Sterilization of Water
Project Report – Determination of the Dosage of Bleaching Powder Required for Sterilization of Different Samples of Water CONTENTS 1. INTRODUCTION 2. GENERAL METHODS USED 3.
THEORY 4. REQUIREMENTS 5. PROCEDURE 6. OBSERVATION TABLES 7. CALCULATIONS 8. RESULT 9. CONCLUSION INTRODUCTION Water is the major constituent of all living beings. Water necessary to sustain all types of life. The water used for drinking purpose by human beings should full the following conditions : 1. It should be colourless. 2. It should not possess any smell. 3.
It should contain any harmful dissolved salts such as nitrates, mercury salts, lead salts. 4. It should not be contain any living organism such as algae, fungus, bacteria etc. Sterilization of Disinfection of Water In order to obtain water for drinking purpose, water is first treated with alum whereby clay and other colloidal particles go precipitated the suspended impurities are then removed by filtration and the clear water obtained is subjected to some suitable treatment to destroy harmful germs and bacteria. These bacteria cause many dangerous disease such as cholera, thyroid, dysentery, tuberculosis, diphtheria etc.
The process of killing the harmful bacteria by some suitable treatment of water is called STERILIZATION of DISINFECTION OF WATER. The common sterilizer agents are chlorine, ozone, bleaching powder, potassium per magnate chloramines. Sterilization of water through bleaching powder gives chlorine and if it is in excess, it is harmful for health and causes diseases like chlorawis, unconsciousness etc. So here we determine the exact amount of bleaching powder used of required for the sterilization of given samples of water. General Methods of Sterilizing Water
There are many methods of sterilizing water but the best is one which gives sample of water which is totally free from germs. Sometimes potassium per magnate is used to disinfect water but it is not for drinking as it gives red colour and the excess of it is in harmful for health. We use dissolve in water, so it can not be used in large scale. Another method for disinfection is by simply boiling the water for about 15 minutes, but this powder. The chemical action of bleaching powder on germs and bacteria is due to the chlorine which becomes available, when it is added to water.
So here in the present context, we shall focus on disinfection of water using bleaching powder. Theory Objective : Our objective of this project is to determine the amount of bleaching powder required for the sterilization of given samples of water. So certain steps are taken in the context as follows :- 1- A known mass of the given samples of bleaching powder is dissolved in water to prepare a solution of known concentration. This solution contains dissolved chlorine, liberated by the action of bleaching powder with water. CaOCl2 + H2O ——————-> Ca(OH)2 + Cl2 – The amount of chlorine present in the above solution is determined by treating a known volume of the above solution with excess of 10% potassium iodide solution, when equivalent amount of iodine is liberated. The iodine, thus liberated is then estimated by titrating it against a standard solution of sodium thiosulphate using starch solution as indicator. Cl2 + 2KI ——————–> 2KCl + I2 I2 + 2Na2S2O3 ——————> Na2S4O6 + 2NaI 3- A known volume of one of the given samples of water is treated with a known volume of bleaching powder solution.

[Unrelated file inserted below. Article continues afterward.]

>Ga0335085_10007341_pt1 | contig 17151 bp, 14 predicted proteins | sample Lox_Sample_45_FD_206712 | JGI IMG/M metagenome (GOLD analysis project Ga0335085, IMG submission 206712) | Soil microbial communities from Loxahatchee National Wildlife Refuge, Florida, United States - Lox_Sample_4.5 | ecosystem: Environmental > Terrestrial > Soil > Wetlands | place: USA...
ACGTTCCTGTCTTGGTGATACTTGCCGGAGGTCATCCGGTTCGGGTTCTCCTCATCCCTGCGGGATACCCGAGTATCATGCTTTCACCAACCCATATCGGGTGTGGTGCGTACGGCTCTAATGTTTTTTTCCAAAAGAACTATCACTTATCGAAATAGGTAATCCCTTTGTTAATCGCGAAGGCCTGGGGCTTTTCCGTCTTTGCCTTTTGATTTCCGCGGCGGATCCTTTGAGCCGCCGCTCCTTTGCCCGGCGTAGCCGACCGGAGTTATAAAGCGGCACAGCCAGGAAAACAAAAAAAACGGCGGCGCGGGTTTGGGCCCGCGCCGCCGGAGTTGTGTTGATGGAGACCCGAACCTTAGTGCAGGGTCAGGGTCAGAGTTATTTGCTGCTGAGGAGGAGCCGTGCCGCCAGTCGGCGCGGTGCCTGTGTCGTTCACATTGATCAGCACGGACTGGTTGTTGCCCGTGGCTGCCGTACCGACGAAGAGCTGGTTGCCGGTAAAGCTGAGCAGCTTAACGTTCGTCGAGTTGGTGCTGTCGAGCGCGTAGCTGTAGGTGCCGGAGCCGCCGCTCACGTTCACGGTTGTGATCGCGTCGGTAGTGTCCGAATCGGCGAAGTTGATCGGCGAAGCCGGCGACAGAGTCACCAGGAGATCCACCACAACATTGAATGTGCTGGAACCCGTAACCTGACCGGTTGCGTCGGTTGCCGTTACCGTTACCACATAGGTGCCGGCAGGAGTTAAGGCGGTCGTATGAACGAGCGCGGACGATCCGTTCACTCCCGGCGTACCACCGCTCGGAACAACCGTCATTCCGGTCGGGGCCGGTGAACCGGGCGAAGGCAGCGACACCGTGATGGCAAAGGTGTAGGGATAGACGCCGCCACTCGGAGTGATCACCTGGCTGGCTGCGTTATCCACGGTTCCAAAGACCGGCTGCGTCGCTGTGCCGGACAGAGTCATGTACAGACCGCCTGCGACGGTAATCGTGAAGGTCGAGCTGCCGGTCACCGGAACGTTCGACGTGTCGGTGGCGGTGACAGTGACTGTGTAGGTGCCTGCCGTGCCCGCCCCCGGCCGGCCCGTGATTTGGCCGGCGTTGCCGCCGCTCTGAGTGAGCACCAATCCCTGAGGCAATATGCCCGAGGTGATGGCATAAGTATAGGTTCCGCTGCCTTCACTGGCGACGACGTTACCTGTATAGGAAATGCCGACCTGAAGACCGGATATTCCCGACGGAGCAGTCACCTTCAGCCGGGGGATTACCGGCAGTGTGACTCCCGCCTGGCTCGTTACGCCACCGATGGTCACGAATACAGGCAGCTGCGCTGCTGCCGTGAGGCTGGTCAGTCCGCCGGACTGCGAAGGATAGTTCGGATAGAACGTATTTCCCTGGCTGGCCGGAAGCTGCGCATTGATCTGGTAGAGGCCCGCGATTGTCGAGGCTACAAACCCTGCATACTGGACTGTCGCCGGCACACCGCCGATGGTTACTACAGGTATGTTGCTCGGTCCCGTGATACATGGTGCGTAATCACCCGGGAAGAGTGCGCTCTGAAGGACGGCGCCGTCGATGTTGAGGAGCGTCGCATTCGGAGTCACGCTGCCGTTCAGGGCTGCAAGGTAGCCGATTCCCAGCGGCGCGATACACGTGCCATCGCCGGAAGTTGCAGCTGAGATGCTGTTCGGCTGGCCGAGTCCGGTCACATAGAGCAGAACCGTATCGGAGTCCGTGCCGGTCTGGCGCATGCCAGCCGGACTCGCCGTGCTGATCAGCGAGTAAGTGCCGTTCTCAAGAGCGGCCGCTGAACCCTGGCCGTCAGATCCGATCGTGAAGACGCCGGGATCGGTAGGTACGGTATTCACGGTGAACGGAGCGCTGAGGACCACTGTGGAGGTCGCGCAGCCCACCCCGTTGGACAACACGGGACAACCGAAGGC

The amount of residual chlorines is determined by adding excess potassium iodine solution and then titrating against standard sodium thio-sulphate solution. 4- From the reading in 2 and 3, the amount of chloring and hence bleaching powder required for the disinfection of a given volume of the given sample of water can be calculated. Requirements for the Experimental Determination Requirements are as follows : Apparatus : 1. Burette 2. Titration Flask 3. 500 ml measuring flask 4. 100 ml Graduated Cylinder 5. 250 ml Measuring flask 6. 1lt. Measuring flask 7. Glazed Tile 8. Glass Wool. Chemicals : 1.
Bleaching powder -5gm. 2. Na2SO4—->12. 4 gm. 3. KI – 25gm. 4. Different Sample of Water 5. Distilled Water 6. Soluble starch – 1gm. 7. Indicator – Starch Solution. Procedure : 1- Preparation of N/20 Na2SO4 solution : Take 12. 4 gm of sodium thio-sulphate hydrated and mix it in about 500ml of water then the mixture is diluted to make the volume 1000ml. or 1lt. Normality = strength/Molecular Mass. = 12. 4 / 248 = 1/20N 2- Preparation of 10%KI solution: Take 25gm. of KI powder and mix it in about 100ml of water then dilute the mixture to make the volume 250 ml and take it in the measuring flask. – Preparation of Bleaching Powder solution : Weight 5gm of bleaching powder and mix it in about 200 ml of distilled water in a conical flask. Stopper the flask and shake it vigorously. The suspension thus obtained is filtered through glass wool in measuring flask of 500ml. and dilute the filtrate with water to make the volume 500 ml. The solution of obtained is 1% bleaching powder of solution. 4- Preparation of starch solution : Take about 1gm of soluble starch and 10 ml of distilled water in a test table mix vigorously to obtain a paste. Pour the paste in about 100ml. of hot water contained in a beaker with constant stirring.